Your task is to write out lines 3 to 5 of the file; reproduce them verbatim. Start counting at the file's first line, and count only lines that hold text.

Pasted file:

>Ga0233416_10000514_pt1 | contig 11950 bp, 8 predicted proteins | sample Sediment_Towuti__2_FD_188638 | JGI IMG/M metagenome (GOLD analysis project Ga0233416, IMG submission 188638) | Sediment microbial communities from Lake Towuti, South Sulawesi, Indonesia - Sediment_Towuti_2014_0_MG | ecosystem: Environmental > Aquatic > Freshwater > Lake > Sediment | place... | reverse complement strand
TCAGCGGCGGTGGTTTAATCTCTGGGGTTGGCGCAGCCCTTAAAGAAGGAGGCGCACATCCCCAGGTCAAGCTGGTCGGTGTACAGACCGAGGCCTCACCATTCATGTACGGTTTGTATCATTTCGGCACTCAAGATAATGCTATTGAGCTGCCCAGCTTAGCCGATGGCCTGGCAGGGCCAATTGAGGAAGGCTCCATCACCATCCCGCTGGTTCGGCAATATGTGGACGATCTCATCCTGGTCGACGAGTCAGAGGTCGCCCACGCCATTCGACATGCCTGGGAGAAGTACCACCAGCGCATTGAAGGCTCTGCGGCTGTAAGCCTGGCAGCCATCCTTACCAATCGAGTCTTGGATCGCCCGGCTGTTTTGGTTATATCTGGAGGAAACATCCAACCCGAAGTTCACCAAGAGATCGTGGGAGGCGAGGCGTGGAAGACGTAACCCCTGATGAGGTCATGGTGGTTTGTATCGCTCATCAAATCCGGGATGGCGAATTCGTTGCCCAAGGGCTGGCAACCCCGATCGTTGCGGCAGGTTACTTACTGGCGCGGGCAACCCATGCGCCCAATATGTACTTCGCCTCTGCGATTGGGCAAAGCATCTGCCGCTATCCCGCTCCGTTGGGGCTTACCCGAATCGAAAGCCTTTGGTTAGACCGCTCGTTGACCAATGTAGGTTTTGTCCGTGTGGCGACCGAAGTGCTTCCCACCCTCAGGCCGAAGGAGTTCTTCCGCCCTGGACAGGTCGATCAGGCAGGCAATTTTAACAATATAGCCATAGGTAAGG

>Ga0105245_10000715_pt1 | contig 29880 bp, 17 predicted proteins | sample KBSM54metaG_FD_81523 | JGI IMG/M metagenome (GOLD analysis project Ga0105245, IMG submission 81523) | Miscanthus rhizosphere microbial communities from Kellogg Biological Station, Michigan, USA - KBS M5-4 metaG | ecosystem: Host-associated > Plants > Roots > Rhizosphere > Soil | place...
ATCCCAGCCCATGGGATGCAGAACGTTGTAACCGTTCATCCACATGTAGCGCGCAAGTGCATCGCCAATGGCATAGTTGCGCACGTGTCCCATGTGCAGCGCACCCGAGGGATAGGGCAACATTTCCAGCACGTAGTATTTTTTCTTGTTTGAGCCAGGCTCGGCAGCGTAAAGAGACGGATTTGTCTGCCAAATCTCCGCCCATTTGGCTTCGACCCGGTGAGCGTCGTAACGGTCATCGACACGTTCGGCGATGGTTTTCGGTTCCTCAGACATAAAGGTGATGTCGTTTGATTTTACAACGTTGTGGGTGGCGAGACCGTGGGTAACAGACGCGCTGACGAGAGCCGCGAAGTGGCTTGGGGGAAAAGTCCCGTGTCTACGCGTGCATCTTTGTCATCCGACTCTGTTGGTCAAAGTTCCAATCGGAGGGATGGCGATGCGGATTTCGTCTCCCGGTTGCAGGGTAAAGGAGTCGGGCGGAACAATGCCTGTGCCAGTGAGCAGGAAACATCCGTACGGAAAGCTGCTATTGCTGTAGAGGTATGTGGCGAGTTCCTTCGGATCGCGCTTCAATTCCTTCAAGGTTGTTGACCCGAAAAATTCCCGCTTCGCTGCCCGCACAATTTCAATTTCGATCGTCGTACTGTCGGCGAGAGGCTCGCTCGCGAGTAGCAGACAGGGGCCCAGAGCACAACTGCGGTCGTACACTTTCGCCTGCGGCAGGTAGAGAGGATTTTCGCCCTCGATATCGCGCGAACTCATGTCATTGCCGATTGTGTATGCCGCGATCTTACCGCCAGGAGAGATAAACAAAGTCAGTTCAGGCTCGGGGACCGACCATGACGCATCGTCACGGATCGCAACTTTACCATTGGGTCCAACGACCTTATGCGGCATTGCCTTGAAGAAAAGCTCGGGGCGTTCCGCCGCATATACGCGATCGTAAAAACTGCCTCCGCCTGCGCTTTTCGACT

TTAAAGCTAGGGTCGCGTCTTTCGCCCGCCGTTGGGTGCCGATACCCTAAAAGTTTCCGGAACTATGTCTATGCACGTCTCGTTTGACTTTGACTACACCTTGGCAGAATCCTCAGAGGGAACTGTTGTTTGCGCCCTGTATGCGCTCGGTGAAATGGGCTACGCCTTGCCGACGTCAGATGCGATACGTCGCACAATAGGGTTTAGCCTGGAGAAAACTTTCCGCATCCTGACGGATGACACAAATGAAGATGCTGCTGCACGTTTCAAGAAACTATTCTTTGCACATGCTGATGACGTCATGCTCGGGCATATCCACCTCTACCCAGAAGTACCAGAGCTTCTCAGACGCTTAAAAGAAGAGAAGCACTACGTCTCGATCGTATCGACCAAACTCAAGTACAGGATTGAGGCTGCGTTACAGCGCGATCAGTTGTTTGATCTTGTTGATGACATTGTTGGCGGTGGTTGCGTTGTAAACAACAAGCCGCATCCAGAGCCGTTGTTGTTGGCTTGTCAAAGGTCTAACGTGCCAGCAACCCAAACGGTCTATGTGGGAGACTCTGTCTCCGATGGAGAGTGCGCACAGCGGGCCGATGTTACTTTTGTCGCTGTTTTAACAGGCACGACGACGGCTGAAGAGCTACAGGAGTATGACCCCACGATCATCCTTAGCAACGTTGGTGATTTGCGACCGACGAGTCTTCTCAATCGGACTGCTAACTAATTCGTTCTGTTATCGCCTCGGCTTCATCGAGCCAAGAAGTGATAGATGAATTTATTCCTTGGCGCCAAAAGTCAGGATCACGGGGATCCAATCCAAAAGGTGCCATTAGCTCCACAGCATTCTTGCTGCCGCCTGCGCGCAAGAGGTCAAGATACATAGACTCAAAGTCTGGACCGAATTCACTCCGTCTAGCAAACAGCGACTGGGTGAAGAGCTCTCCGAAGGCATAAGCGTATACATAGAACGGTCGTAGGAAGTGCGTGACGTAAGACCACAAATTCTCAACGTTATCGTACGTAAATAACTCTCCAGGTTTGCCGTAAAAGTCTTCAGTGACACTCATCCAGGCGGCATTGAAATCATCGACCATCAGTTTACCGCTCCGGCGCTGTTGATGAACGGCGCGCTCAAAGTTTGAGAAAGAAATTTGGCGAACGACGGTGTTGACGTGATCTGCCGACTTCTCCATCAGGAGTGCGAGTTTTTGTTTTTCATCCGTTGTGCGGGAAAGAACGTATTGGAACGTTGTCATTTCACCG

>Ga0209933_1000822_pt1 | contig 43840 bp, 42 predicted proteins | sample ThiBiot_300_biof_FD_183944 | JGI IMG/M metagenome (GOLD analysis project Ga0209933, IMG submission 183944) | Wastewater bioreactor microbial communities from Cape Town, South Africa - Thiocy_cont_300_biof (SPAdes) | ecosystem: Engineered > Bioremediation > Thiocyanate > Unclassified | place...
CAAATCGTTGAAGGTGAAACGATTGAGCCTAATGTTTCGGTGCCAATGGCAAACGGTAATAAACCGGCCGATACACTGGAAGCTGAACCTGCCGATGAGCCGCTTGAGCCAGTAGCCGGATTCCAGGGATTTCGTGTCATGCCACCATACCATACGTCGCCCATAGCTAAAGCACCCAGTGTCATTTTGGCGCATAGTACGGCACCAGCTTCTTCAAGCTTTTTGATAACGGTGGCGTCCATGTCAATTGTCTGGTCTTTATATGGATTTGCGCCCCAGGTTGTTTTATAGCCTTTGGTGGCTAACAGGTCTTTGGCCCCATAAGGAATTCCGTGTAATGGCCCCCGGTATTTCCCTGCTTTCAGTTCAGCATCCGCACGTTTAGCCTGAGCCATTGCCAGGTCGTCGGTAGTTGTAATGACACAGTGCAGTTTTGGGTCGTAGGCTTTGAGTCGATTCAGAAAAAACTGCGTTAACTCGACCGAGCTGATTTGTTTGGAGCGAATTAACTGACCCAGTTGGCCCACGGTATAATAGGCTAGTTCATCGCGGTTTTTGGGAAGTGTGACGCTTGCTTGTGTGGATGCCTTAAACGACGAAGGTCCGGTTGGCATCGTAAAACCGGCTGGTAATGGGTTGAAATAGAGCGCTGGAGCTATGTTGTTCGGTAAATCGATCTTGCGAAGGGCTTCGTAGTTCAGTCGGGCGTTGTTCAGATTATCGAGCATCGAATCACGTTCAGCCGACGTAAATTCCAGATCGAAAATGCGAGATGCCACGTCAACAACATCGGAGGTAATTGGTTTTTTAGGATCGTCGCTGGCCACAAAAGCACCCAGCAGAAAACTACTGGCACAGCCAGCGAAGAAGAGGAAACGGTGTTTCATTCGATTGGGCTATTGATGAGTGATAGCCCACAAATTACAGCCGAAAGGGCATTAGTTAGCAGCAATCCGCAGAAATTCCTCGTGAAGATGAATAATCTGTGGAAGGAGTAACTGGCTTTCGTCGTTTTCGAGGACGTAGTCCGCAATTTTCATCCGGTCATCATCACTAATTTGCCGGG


>Ga0105245_10000715_pt1 | contig 29880 bp, 17 predicted proteins | sample KBSM54metaG_FD_81523 | JGI IMG/M metagenome (GOLD analysis project Ga0105245, IMG submission 81523) | Miscanthus rhizosphere microbial communities from Kellogg Biological Station, Michigan, USA - KBS M5-4 metaG | ecosystem: Host-associated > Plants > Roots > Rhizosphere > Soil | place...
ATCCCAGCCCATGGGATGCAGAACGTTGTAACCGTTCATCCACATGTAGCGCGCAAGTGCATCGCCAATGGCATAGTTGCGCACGTGTCCCATGTGCAGCGCACCCGAGGGATAGGGCAACATTTCCAGCACGTAGTATTTTTTCTTGTTTGAGCCAGGCTCGGCAGCGTAAAGAGACGGATTTGTCTGCCAAATCTCCGCCCATTTGGCTTCGACCCGGTGAGCGTCGTAACGGTCATCGACACGTTCGGCGATGGTTTTCGGTTCCTCAGACATAAAGGTGATGTCGTTTGATTTTACAACGTTGTGGGTGGCGAGACCGTGGGTAACAGACGCGCTGACGAGAGCCGCGAAGTGGCTTGGGGGAAAAGTCCCGTGTCTACGCGTGCATCTTTGTCATCCGACTCTGTTGGTCAAAGTTCCAATCGGAGGGATGGCGATGCGGATTTCGTCTCCCGGTTGCAGGGTAAAGGAGTCGGGCGGAACAATGCCTGTGCCAGTGAGCAGGAAACATCCGTACGGAAAGCTGCTATTGCTGTAGAGGTATGTGGCGAGTTCCTTCGGATCGCGCTTCAATTCCTTCAAGGTTGTTGACCCGAAAAATTCCCGCTTCGCTGCCCGCACAATTTCAATTTCGATCGTCGTACTGTCGGCGAGAGGCTCGCTCGCGAGTAGCAGACAGGGGCCCAGAGCACAACTGCGGTCGTACACTTTCGCCTGCGGCAGGTAGAGAGGATTTTCGCCCTCGATATCGCGCGAACTCATGTCATTGCCGATTGTGTATGCCGCGATCTTACCGCCAGGAGAGATAAACAAAGTCAGTTCAGGCTCGGGGACCGACCATGACGCATCGTCACGGATCGCAACTTTACCATTGGGTCCAACGACCTTATGCGGCATTGCCTTGAAGAAAAGCTCGGGGCGTTCCGCCGCATATACGCGATCGTAAAAACTGCCTCCGCCTGCGCTTTTCGACT

TTAAAGCTAGGGTCGCGTCTTTCGCCCGCCGTTGGGTGCCGATACCCTAAAAGTTTCCGGAACTATGTCTATGCACGTCTCGTTTGACTTTGACTACACCTTGGCAGAATCCTCAGAGGGAACTGTTGTTTGCGCCCTGTATGCGCTCGGTGAAATGGGCTACGCCTTGCCGACGTCAGATGCGATACGTCGCACAATAGGGTTTAGCCTGGAGAAAACTTTCCGCATCCTGACGGATGACACAAATGAAGATGCTGCTGCACGTTTCAAGAAACTATTCTTTGCACATGCTGATGACGTCATGCTCGGGCATATCCACCTCTACCCAGAAGTACCAGAGCTTCTCAGACGCTTAAAAGAAGAGAAGCACTACGTCTCGATCGTATCGACCAAACTCAAGTACAGGATTGAGGCTGCGTTACAGCGCGATCAGTTGTTTGATCTTGTTGATGACATTGTTGGCGGTGGTTGCGTTGTAAACAACAAGCCGCATCCAGAGCCGTTGTTGTTGGCTTGTCAAAGGTCTAACGTGCCAGCAACCCAAACGGTCTATGTGGGAGACTCTGTCTCCGATGGAGAGTGCGCACAGCGGGCCGATGTTACTTTTGTCGCTGTTTTAACAGGCACGACGACGGCTGAAGAGCTACAGGAGTATGACCCCACGATCATCCTTAGCAACGTTGGTGATTTGCGACCGACGAGTCTTCTCAATCGGACTGCTAACTAATTCGTTCTGTTATCGCCTCGGCTTCATCGAGCCAAGAAGTGATAGATGAATTTATTCCTTGGCGCCAAAAGTCAGGATCACGGGGATCCAATCCAAAAGGTGCCATTAGCTCCACAGCATTCTTGCTGCCGCCTGCGCGCAAGAGGTCAAGATACATAGACTCAAAGTCTGGACCGAATTCACTCCGTCTAGCAAACAGCGACTGGGTGAAGAGCTCTCCGAAGGCATAAGCGTATACATAGAACGGTCGTAGGAAGTGCGTGACGTAAGACCACAAATTCTCAACGTTATCGTACGTAAATAACTCTCCAGGTTTGCCGTAAAAGTCTTCAGTGACACTCATCCAGGCGGCATTGAAATCATCGACCATCAGTTTACCGCTCCGGCGCTGTTGATGAACGGCGCGCTCAAAGTTTGAGAAAGAAATTTGGCGAACGACGGTGTTGACGTGATCTGCCGACTTCTCCATCAGGAGTGCGAGTTTTTGTTTTTCATCCGTTGTGCGGGAAAGAACGTATTGGAACGTTGTCATTTCACCG